Students with FASD have low self-esteem because of the many difficulties they encounter due to their prenatal exposure to alcohol. Often, the FASD student is not diagnosed, or misdiagnosed, so their disability remains hidden. Their learning differences and behavioral difficulties are attributed to laziness, attention seeking, and other explanations that blame the student. “If only he would try harder!” is a common lament of their teachers. Most of these students experience failure and frustration, because no matter how hard they try, they are not successful.
The best way to help a child feel good about himself in school is to make it possible for him to learn.
J. Rosner (Lasser, 1999)
These students get into trouble at school and at home. They do not understand why they are in trouble when they have difficulty with cause-and-effect. They do not know how to correct mistakes when they have difficulty generalizing. They confabulate and tell adults what they think they want to hear because they have memory difficulties and cannot remember the sequence of events. The FASD student is given repeated reprimands; teachers are disappointed and frustrated with their behavior; parents are exhausted dealing with them.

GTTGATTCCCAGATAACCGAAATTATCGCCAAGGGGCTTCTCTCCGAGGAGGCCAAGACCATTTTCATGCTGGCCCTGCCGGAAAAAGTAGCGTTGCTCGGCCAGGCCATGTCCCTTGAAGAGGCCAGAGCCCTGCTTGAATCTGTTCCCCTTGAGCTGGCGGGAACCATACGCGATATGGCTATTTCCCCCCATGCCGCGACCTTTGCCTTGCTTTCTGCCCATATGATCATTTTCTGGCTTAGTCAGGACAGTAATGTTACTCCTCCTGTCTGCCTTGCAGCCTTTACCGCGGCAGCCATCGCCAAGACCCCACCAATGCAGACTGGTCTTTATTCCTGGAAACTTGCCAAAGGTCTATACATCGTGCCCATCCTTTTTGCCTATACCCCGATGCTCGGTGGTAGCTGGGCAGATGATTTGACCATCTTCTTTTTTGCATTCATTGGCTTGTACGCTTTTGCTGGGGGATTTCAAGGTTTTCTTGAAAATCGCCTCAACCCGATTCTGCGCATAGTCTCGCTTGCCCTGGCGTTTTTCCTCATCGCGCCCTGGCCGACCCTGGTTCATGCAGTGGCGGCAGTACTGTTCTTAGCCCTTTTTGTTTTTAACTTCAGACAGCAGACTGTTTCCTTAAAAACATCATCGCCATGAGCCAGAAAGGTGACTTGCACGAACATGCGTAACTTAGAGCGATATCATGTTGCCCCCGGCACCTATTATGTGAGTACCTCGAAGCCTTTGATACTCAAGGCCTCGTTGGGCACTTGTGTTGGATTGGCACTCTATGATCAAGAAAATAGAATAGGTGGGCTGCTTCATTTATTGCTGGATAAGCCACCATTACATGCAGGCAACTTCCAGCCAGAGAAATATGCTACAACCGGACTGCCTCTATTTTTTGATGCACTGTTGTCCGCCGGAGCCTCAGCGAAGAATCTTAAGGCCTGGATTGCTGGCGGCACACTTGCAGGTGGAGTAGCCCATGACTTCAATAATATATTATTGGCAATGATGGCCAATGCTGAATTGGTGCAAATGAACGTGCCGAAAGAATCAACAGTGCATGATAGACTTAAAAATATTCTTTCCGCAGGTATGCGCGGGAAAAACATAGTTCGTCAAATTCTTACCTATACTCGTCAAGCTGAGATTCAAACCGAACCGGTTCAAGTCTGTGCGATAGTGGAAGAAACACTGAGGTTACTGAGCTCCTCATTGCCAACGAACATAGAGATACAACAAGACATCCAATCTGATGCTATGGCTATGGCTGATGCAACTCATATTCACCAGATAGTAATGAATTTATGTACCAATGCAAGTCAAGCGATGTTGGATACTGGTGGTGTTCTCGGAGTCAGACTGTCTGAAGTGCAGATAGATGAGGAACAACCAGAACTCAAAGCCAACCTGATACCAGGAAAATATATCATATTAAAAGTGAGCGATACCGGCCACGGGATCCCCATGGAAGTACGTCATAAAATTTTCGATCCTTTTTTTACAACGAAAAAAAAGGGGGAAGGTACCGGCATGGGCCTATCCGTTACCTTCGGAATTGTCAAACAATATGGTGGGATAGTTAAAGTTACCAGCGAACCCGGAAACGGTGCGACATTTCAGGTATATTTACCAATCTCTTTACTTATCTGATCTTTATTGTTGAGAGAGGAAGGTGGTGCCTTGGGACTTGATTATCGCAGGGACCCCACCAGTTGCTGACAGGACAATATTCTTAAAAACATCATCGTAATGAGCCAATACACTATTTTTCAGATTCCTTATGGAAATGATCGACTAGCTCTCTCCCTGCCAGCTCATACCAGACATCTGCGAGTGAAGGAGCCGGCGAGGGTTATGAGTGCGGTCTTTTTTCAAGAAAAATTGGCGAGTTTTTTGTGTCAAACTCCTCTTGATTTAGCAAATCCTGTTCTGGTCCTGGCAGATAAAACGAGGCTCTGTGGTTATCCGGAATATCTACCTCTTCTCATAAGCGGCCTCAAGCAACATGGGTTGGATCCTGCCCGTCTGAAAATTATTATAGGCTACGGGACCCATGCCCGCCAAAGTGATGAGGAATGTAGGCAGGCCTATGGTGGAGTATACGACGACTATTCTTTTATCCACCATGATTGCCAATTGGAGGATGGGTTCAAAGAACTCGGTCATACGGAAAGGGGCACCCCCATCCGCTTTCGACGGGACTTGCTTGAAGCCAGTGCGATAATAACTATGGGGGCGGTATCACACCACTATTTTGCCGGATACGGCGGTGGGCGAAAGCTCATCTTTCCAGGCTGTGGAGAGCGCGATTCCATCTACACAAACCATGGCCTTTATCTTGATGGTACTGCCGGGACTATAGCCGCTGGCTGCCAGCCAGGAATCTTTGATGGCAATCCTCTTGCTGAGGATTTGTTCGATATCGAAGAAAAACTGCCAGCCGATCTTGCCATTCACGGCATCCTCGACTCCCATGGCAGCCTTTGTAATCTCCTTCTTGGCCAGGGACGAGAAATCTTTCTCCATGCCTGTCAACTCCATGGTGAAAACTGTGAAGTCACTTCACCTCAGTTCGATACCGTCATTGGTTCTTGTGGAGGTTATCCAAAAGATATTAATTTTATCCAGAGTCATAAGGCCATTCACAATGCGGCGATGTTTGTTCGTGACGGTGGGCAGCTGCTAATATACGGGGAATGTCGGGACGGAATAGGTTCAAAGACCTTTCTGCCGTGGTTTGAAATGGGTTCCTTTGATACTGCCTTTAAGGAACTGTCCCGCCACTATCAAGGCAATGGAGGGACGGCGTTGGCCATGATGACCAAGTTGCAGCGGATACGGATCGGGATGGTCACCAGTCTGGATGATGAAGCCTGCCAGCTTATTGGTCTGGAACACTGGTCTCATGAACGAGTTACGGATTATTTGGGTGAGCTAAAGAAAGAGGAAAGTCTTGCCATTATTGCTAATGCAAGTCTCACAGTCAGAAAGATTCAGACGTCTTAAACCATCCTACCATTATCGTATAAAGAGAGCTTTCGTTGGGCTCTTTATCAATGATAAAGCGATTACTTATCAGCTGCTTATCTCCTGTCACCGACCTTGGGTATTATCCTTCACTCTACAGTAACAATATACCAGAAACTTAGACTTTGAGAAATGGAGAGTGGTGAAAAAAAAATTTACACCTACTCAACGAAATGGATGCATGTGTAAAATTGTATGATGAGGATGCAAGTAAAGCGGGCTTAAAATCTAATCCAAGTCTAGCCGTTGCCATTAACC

As a result of this inability to follow the rules and understand what’s expected of them, the FASD student believes he/she is “dumb,” “lazy,” or just “bad.” Furthermore, FASD students struggle with social skills. Developmentally, social skills lag far behind what is expected for the typical student. The vast majority of FASD students are immature, and they are considered peculiar or weird by their classmates. Desperately wanting to be well-liked and included by their peers, the FASD student often becomes the class scapegoat. The poor judgement that FASD students exhibit alienates them from their classmates. The FASD students feel excluded in their classrooms; they are the last to be chosen for games and group activities. On the playground, they stand near their peers, hoping to be included in recess games. The FASD students often feel lonely, rejected, unhappy, and confused.